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Published: Thu, July 13, 2017
Research | By Jennifer Evans

Microsoft's new Seeing AI app describes the world for the blind

Microsoft's new Seeing AI app describes the world for the blind

They can point it at a product and the app will tell them what that is.

It can, for example, recognize friends, guess the emotions of people from their facial expressions, read text, identify bank notes, identify products from their bar-codes, and even recognize images in apps like Twitter ...

In a video demonstrating the app's abilities, the app described a young woman with glasses by saying: '28-year-old female, wearing glasses, looking happy'. Otherwise, all you have to do to start identifying things is select from one of five different categories (the app calls them "channels") to help the app understand what type of object it needs to identify.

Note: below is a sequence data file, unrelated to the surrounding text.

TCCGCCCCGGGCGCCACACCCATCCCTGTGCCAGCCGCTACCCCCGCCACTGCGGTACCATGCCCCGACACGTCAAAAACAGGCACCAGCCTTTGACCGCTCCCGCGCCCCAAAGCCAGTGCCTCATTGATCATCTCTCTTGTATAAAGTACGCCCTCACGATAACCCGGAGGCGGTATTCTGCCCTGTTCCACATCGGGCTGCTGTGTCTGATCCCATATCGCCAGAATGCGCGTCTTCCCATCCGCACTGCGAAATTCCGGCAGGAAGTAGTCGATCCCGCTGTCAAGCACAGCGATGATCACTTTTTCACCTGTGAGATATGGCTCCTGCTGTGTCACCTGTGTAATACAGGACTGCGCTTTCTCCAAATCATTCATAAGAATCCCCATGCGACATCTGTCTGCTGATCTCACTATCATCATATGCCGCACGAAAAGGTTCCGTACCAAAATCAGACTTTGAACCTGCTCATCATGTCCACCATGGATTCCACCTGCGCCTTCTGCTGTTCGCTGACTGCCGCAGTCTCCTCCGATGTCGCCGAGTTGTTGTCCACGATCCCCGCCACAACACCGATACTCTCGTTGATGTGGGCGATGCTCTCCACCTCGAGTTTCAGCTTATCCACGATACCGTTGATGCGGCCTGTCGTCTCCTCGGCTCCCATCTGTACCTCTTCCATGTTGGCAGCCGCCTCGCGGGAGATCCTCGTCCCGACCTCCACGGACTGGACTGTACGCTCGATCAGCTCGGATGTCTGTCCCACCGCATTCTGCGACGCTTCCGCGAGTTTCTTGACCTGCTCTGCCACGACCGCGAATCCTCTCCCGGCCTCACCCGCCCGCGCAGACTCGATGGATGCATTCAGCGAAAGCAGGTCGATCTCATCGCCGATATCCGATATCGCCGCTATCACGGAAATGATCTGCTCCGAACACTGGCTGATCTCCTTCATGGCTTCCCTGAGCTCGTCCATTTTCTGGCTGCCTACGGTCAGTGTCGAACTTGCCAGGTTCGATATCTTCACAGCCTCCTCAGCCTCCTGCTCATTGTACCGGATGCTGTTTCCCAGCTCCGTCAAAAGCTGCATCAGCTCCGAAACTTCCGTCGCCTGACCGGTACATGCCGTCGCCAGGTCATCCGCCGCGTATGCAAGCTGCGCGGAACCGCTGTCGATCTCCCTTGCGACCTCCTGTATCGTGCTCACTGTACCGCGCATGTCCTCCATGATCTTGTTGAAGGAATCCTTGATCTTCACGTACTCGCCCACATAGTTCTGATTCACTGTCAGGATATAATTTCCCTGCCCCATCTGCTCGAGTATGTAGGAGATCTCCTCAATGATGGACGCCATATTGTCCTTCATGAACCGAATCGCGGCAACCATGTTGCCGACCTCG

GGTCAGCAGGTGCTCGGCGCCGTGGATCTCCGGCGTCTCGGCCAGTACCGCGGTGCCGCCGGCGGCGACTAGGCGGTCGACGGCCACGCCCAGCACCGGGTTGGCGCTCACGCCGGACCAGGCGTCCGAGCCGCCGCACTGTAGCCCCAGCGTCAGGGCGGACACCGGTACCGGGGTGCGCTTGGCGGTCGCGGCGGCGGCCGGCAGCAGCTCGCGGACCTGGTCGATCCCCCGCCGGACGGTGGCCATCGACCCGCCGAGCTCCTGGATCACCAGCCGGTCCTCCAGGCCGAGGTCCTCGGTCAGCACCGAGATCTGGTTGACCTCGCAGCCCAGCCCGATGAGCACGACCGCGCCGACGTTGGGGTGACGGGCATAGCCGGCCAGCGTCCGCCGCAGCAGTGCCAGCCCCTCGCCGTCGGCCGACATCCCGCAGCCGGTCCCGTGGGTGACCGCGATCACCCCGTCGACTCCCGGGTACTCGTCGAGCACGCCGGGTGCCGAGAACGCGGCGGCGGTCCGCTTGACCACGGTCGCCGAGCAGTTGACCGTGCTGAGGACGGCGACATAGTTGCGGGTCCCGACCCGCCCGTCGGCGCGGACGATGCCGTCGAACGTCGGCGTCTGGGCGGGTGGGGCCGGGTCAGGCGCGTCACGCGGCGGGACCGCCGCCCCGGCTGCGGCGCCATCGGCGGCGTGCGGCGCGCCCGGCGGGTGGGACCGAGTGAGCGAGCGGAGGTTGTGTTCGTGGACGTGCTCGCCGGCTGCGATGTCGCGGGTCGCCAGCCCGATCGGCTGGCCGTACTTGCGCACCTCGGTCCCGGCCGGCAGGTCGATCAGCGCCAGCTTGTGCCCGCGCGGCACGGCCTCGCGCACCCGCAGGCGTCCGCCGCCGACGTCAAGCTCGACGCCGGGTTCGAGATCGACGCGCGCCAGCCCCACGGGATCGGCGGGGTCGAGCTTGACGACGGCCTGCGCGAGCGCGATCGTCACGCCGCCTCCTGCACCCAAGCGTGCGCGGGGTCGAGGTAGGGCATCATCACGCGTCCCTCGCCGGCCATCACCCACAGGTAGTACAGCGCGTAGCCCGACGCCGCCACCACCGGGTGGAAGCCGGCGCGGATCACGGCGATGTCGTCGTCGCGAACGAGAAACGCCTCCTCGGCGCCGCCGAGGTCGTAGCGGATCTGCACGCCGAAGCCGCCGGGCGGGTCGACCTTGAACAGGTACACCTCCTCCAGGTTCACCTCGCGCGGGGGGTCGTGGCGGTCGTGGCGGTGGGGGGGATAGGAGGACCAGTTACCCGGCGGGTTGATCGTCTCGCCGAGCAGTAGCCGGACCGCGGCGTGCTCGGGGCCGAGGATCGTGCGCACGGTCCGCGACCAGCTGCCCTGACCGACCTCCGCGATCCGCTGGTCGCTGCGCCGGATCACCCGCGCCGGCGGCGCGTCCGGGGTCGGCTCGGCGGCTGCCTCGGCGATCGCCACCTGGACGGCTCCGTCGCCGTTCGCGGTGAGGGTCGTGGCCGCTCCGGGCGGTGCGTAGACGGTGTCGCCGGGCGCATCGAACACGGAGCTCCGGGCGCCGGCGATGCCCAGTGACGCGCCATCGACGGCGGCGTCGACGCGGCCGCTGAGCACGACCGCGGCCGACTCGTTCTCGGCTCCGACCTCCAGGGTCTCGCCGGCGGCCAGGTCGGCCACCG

The app is now available in just six countries: The US, Canada, India, Hong Kong, New Zealand and Singapore - however, Microsoft says that the app will be available in other countries soon. If you'd like to give it a try yourself, you can download the iOS app here; there's no word on when an Android app may be available. Similarly, when reading documents to users, Seeing AI will provide spoken hints to ensure that all corners of the paper are properly captured.

The app relies on the iPhone camera, backed by Microsoft's machine learning and image recognition algorithms. The app emits a series of beeps to indicate how close the viewfinder is to the barcode, helping users align the camera properly.

The app combines and improves upon the functionality of several existing visual impaired assistant apps.

The app will soon have a feature that identifies currency bills.

The Seeing AI app is very simple to use. The first experimental feature is scene descriptions.

Another great thing about the Seeing AI app is that most of its basic functions are made on the device itself.

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